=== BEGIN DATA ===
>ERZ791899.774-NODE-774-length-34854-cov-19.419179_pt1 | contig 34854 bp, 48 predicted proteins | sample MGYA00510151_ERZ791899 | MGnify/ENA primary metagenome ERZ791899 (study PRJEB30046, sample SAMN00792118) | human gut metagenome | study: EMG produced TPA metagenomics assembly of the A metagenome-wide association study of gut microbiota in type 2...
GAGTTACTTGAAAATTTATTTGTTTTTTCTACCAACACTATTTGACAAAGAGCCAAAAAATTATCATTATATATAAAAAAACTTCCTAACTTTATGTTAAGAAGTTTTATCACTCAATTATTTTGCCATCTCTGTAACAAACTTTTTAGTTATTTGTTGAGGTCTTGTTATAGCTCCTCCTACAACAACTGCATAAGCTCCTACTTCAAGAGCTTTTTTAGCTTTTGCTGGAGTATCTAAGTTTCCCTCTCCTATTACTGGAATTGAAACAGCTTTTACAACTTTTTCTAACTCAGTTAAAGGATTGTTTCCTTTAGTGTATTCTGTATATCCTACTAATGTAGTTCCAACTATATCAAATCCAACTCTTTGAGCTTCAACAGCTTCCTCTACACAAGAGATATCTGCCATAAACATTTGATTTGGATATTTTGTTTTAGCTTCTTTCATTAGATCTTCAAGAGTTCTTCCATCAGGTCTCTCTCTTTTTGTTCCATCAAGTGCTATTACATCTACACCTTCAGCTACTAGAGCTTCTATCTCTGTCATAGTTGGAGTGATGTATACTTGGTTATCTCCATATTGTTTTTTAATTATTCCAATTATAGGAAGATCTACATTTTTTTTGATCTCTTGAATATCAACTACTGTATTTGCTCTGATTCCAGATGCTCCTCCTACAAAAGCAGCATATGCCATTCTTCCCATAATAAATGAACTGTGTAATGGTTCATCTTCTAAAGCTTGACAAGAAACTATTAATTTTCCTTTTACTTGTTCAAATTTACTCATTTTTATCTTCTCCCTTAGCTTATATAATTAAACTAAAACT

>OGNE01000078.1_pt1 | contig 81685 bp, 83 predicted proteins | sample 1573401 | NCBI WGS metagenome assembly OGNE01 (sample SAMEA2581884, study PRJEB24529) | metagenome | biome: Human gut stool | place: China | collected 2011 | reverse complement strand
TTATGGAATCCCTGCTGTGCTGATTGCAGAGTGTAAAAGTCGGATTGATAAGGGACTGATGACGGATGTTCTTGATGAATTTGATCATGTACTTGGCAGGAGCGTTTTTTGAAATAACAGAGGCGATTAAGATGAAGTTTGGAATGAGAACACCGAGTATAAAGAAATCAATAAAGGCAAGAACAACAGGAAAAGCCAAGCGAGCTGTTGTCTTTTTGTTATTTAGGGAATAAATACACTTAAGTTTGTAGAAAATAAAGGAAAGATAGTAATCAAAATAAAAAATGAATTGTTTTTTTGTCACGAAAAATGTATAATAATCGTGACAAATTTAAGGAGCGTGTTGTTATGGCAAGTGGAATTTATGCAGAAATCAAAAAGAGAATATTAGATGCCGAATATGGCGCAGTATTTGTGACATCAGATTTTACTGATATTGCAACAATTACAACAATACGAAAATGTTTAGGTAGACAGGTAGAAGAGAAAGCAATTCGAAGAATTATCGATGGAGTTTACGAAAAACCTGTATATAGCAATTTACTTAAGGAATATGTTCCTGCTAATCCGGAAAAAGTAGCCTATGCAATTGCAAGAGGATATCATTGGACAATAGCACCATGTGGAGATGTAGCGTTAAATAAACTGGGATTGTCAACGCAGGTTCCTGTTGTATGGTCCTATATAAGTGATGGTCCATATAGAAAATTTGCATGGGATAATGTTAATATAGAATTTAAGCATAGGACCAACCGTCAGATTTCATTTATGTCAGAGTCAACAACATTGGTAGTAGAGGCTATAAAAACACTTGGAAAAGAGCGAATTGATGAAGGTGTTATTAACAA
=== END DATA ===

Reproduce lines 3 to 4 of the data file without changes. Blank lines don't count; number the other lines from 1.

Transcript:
>OGNE01000078.1_pt1 | contig 81685 bp, 83 predicted proteins | sample 1573401 | NCBI WGS metagenome assembly OGNE01 (sample SAMEA2581884, study PRJEB24529) | metagenome | biome: Human gut stool | place: China | collected 2011 | reverse complement strand
TTATGGAATCCCTGCTGTGCTGATTGCAGAGTGTAAAAGTCGGATTGATAAGGGACTGATGACGGATGTTCTTGATGAATTTGATCATGTACTTGGCAGGAGCGTTTTTTGAAATAACAGAGGCGATTAAGATGAAGTTTGGAATGAGAACACCGAGTATAAAGAAATCAATAAAGGCAAGAACAACAGGAAAAGCCAAGCGAGCTGTTGTCTTTTTGTTATTTAGGGAATAAATACACTTAAGTTTGTAGAAAATAAAGGAAAGATAGTAATCAAAATAAAAAATGAATTGTTTTTTTGTCACGAAAAATGTATAATAATCGTGACAAATTTAAGGAGCGTGTTGTTATGGCAAGTGGAATTTATGCAGAAATCAAAAAGAGAATATTAGATGCCGAATATGGCGCAGTATTTGTGACATCAGATTTTACTGATATTGCAACAATTACAACAATACGAAAATGTTTAGGTAGACAGGTAGAAGAGAAAGCAATTCGAAGAATTATCGATGGAGTTTACGAAAAACCTGTATATAGCAATTTACTTAAGGAATATGTTCCTGCTAATCCGGAAAAAGTAGCCTATGCAATTGCAAGAGGATATCATTGGACAATAGCACCATGTGGAGATGTAGCGTTAAATAAACTGGGATTGTCAACGCAGGTTCCTGTTGTATGGTCCTATATAAGTGATGGTCCATATAGAAAATTTGCATGGGATAATGTTAATATAGAATTTAAGCATAGGACCAACCGTCAGATTTCATTTATGTCAGAGTCAACAACATTGGTAGTAGAGGCTATAAAAACACTTGGAAAAGAGCGAATTGATGAAGGTGTTATTAACAA